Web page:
5. Invest and Collaborate. No one player in the industry can do it alone.

My biggest takeaway related to that last point. Circle Economy’s textiles lead Gwen Cunningham closed the session with an impassioned speech that, among other things, argued against the hashtag #youdoyou. In a time of environmental crisis, political instability and general global chaos, the last thing we should be doing is retreating into the personal, the individual, the small things we can still control. No, instead we should be uniting with others and taking collective action to drive the change we wish to see.

That, to me, is going beyond the "blah blah". And acknowledging the problem directly is the first step to making real progress.

Reconsidered is curated by Jessica Marati Radparvar. If you enjoyed reading it, please consider sharing it!

Issue 017 / Sustainable "Super Materials”, Tone-Deaf Advertising and How to Manage Your Climate Anxiety

Reconsidered is a bi-weekly newsletter curating thought-provoking content on corporate social responsibility, sustainability and social impact. Click here to subscribe. 

This Week's Five Links

At Toyota, The Automation Is Human-Powered — Fast Company
While the auto industry is racing to embrace automation, Toyota is taking a different approach. The company's unique manufacturing philosophy hinges on the notion that people are indispensable, and its new strategy calls for a return to human craftsmanship. It's an interesting model for how robotics can enhance human productivity, rather than replace it.

I Am the Woman in the ‘Racist Dove Ad'. I Am Not a Victim — The Guardian
Last week, the social media world erupted at Dove (a Unilever company) over a racially tone-deaf advertisement posted to its Facebook page. The model in the advertisement, Lola Ogunyemi, penned this response in The Guardian, arguing that the clip was misinterpreted. The spectacle raises questions over the depiction of race in advertising — and spotlights the reputational disaster more and more brands face following corporate responsibility missteps.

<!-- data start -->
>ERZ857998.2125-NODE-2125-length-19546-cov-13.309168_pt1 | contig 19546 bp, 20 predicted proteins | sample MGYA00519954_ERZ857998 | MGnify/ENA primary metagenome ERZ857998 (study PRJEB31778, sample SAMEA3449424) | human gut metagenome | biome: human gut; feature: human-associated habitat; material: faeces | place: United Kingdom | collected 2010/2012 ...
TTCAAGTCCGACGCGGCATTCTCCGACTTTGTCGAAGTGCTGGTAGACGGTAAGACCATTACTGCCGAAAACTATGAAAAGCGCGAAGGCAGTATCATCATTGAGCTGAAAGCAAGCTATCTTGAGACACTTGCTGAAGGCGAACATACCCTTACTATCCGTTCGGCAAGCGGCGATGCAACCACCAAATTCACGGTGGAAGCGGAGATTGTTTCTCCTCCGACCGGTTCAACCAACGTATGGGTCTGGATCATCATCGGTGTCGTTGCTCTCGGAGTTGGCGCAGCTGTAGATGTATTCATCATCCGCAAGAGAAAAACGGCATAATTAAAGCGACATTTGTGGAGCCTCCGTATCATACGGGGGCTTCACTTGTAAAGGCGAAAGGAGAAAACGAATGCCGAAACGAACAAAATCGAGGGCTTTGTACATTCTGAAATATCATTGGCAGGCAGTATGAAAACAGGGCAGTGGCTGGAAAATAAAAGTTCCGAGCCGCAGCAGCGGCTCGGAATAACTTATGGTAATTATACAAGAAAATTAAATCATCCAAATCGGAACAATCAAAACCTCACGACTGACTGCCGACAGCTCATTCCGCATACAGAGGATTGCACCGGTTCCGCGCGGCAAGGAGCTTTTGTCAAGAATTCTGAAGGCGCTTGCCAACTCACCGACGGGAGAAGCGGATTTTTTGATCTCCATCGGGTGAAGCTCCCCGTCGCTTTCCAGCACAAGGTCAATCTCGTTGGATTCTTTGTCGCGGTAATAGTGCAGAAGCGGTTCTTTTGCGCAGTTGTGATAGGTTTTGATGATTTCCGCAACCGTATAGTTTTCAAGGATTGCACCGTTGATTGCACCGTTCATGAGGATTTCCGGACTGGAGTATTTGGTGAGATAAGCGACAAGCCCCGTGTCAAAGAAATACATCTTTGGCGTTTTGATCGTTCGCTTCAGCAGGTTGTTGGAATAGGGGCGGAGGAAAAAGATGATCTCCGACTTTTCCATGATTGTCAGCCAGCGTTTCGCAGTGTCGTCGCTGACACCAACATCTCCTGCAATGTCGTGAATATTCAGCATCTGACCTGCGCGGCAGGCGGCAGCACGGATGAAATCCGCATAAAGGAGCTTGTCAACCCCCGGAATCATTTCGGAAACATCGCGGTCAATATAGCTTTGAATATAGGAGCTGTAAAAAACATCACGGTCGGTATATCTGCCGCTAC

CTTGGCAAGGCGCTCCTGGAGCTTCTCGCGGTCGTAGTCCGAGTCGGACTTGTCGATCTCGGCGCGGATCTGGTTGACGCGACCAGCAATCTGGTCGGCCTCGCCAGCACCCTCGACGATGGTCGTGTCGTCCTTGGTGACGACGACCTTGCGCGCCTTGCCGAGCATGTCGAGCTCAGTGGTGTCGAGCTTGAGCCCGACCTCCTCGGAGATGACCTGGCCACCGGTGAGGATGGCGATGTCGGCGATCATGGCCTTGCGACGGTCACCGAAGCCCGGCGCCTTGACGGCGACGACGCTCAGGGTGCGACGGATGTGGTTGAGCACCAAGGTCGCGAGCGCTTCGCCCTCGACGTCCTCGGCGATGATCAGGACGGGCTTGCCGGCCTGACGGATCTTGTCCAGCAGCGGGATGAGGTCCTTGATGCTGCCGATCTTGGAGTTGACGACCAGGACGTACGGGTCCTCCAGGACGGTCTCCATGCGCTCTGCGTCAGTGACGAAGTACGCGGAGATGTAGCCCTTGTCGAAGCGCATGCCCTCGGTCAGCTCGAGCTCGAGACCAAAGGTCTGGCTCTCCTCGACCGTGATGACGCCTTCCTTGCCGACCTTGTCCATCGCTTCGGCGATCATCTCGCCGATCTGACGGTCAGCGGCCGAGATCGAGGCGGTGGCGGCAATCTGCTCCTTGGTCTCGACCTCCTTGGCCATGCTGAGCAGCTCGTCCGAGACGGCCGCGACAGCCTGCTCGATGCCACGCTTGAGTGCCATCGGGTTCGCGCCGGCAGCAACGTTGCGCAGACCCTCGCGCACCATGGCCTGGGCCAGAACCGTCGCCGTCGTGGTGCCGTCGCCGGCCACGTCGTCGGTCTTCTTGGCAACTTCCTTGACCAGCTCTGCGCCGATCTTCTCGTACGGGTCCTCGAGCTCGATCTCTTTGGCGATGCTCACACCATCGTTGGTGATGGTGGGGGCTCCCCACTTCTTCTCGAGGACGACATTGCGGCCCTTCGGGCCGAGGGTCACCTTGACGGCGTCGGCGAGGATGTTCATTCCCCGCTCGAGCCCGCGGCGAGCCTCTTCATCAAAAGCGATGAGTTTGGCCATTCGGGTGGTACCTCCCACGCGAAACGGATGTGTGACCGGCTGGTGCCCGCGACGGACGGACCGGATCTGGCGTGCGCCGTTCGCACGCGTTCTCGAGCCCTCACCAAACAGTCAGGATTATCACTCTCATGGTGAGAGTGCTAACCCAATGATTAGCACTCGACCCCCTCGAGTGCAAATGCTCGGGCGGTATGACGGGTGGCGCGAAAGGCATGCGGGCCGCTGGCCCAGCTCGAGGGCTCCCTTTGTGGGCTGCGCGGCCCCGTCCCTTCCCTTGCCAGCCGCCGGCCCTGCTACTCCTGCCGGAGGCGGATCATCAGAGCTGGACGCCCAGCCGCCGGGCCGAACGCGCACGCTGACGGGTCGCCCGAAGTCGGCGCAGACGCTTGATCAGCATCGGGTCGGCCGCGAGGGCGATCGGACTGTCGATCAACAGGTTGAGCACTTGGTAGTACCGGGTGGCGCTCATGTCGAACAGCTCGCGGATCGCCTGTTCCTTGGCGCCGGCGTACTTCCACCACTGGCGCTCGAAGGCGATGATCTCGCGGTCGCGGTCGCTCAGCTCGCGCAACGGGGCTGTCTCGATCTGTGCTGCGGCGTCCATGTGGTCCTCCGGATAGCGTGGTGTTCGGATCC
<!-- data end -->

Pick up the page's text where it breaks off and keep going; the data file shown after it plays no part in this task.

Notice Less Candy Around CVS Cash Registers? You're Right — Marketplace
Over the past three years, CVS has taken steps to make its offerings healthier and transform itself from a drugstore chain into a purpose-driven health care company. Some moves have been significant — like its decision to stop cigarette sales three years ago — while others have been more understated, like offering less candy options by the checkout counters and removing transfats from store brand food products.

Wear and TearUndark
This four-part photojournalistic series dives into the heart of the global leather-tanning and textile industries. With support from the Pulitzer Center on Crisis Reporting, writer Debbie M. Price travels from Bangladesh, to Indonesia, to India, to Appalachia, to upstate New York, where environmental pollution from the tanning industry continues to impact local populations.

Climate Anxiety Doesn’t Have to Ruin Your Life. Here’s How to Manage It — Grist
For many people — especially those working in sustainability — climate change is a depressing and scary reality to come to grips with. In this advice column, Eve Andrews speaks with an environmental psychologist (yes, they exist) to figure out some coping mechanisms.

Being ecologically conscious is like living in a world of wounds.
— Conservationist Aldo Leopold, quoted in "Climate Anxiety Doesn’t Have to Ruin Your Life. Here’s How to Manage It" (Grist)

Spotlight: Nike’s Newest "Super Material"


Nike’s latest sustainable “super material” is impressive, to say the least. Made from recycled leather fibres melded with a polyester blend, Flyleather boasts a carbon footprint that's 80 percent smaller than traditional, full-grain leather and needs 90 percent less water to produce. The material is 40% lighter, five times stronger and allows more flexibility than traditional leather. And let’s not forget the business benefits — according to Nike, the Flyleather production process generates less waste (= cost savings) and is viewed as an opportunity for Nike to enter new product categories.

Sustainability was an important consideration during the product development process, but Nike is clear that performance benefits were the driving factor. “Figuring out zero waste is critical, but at the end of the day, the question is: How can we obsolete the past?” Hannah Jones, Nike’s chief sustainability officer and VP of innovation, told Business of Fashion. “We can never put something into the market that we think compromises performance or aesthetic or price, because we believe to do that is to do a disservice to sustainability.”

#TrueFashionTalks: Power to the Consumer!

Last week, I moderated a fascinating #TrueFashionTalks panel on empowering consumers to make their voices heard on sustainability. Check out this fun video teaser and the event re-cap, which features tangible tips for change-makers. And if you're in Amsterdam (or just passing through) follow Fashion for Good and the True Fashion Collective on Facebook to stay updated on future events.

Reconsidered is curated by Jessica Marati Radparvar. If you enjoyed reading it, please consider sharing it!